Accordingly, because Plaintiff fails to allege that Defendant National knew of or participated in the racketeering acts of its agents, she has not properly stated a claim for vicarious liability against Defendant National under RICO.*fn1

  III. Defendant National Did Not "Benefit" From its Agents' Pattern of Racketeering

  Although Plaintiff does not seek to impose liability on National under subsections (a) or (b) of the RICO statute, she proceeds to use the standards of these subsections to support her argument that vicarious liability is proper under RICO. Subsections (a) and (b) do not require the alleged RICO enterprise and person to be district entities and cover those situations in which the enterprise itself is guilty of wrongdoing. See Liquid Air, 834 F.2d at 1306. Vicarious liability is entirely appropriate under both subsections when the corporate-enterprise benefits from the corrupt acts of its employees or agents. See id. Defendant National argues that it did not benefit from the racketeering activities of its agents because the corporation only benefits when its agents provide lawful transportation services. Plaintiff asserts that National indirectly benefitted from its agents' RICO violations because knowledge of Defendant Apex's and Defendant Schiesser's ability to steal shippers' household goods may compel more corrupt agents to work for National and thus increase National's overall profit.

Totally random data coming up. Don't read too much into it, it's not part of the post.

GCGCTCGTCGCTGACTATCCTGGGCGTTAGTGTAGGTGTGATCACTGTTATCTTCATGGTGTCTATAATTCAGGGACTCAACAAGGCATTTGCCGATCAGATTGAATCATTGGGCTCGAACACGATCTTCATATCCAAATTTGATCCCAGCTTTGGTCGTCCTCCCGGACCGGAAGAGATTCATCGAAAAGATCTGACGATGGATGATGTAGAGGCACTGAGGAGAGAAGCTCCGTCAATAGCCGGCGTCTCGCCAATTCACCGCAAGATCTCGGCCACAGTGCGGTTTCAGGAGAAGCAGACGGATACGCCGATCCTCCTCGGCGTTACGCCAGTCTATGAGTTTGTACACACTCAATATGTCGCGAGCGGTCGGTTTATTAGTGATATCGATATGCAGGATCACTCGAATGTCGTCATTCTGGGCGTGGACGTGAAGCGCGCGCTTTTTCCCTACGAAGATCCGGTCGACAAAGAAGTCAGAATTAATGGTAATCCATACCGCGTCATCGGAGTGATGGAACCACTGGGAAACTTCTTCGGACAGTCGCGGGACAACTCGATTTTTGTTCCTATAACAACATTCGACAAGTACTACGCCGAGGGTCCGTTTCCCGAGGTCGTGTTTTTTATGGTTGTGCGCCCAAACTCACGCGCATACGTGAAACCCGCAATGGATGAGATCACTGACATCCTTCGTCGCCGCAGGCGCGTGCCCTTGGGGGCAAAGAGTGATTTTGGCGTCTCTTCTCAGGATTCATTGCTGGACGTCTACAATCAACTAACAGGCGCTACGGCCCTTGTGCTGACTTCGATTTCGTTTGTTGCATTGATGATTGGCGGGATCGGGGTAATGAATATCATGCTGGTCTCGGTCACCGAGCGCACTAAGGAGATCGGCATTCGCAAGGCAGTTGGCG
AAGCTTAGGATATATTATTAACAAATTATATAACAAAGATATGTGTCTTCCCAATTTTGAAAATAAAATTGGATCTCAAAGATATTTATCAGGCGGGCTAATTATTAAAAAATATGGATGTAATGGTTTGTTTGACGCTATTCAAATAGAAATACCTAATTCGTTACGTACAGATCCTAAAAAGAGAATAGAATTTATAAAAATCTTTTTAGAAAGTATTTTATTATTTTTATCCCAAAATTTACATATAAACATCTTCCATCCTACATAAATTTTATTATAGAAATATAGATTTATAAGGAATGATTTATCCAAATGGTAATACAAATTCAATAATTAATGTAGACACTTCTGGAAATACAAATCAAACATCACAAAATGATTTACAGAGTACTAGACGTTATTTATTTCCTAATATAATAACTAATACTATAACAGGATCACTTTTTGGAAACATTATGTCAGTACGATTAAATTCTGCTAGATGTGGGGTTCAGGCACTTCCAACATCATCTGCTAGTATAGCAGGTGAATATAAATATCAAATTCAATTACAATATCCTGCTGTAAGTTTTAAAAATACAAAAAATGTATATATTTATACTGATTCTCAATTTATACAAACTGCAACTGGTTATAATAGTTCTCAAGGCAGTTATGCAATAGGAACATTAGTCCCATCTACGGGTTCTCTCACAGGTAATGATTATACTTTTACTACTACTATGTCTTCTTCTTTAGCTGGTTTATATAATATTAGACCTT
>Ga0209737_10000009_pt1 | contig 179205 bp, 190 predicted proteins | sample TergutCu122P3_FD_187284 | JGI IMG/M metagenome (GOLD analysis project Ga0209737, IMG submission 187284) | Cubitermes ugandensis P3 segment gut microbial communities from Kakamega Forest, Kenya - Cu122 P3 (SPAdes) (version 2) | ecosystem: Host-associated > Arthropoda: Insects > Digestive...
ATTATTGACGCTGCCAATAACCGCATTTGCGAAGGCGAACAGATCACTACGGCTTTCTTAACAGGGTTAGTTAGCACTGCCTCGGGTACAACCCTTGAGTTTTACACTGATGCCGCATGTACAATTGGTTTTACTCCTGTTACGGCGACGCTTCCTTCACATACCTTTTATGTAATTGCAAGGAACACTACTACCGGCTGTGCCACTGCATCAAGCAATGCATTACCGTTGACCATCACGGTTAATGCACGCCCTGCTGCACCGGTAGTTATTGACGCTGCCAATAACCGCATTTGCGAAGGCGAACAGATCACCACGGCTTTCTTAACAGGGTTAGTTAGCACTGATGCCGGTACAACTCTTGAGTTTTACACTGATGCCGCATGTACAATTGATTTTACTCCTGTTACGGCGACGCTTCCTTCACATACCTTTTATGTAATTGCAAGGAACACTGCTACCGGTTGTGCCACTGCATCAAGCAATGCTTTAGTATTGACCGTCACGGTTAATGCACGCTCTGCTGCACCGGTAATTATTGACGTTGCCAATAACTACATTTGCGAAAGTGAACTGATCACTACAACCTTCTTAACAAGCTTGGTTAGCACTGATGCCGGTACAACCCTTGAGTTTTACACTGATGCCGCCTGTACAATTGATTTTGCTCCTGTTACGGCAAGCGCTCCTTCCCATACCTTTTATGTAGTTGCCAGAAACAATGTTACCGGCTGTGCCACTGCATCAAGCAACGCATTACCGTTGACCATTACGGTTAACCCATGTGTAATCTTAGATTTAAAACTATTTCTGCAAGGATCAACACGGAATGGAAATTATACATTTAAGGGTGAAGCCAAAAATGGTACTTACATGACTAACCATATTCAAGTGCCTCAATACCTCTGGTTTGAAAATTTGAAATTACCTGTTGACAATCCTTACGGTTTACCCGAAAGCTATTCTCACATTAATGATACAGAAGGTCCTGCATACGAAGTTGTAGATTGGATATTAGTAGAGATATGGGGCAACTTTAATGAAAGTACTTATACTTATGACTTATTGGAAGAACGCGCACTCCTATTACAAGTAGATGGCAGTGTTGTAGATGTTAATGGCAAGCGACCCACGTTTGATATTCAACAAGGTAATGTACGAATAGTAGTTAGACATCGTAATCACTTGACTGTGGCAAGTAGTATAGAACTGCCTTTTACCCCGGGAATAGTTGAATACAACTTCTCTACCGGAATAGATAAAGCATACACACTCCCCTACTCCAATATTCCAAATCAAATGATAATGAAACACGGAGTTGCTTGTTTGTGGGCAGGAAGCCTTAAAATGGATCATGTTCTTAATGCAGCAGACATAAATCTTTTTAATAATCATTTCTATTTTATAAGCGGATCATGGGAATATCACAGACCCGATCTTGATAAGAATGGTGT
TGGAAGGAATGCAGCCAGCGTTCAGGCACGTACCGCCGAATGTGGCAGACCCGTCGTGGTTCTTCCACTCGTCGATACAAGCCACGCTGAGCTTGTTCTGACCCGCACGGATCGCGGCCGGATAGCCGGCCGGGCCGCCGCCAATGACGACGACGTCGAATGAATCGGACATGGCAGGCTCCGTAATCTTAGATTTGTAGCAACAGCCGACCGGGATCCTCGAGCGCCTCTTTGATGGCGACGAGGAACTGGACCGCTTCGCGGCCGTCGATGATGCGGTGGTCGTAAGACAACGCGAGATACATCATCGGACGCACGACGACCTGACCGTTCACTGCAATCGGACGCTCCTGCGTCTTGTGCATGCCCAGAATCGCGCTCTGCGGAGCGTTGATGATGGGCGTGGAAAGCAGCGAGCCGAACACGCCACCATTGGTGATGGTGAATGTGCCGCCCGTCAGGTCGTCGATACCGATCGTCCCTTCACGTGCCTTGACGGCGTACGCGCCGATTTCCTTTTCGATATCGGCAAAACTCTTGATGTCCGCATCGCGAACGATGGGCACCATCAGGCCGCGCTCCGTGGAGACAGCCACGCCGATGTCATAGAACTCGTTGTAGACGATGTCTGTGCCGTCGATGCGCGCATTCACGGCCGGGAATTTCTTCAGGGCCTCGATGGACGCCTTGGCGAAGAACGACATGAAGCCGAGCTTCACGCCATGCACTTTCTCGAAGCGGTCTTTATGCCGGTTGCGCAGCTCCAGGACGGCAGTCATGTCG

Even if Plaintiff had alleged vicarious liability under sections (a) and (b), the benefit that Plaintiff alleges National derived does not constitute a "benefit" sufficient to impose vicarious liability under the RICO statute. Seventh Circuit case law indicates that for a corporation to "benefit" for purposes of the RICO statute, the corporation must use the proceeds or otherwise profit from the specific racketeering activity. See Haroco, 747 F.2d at 402.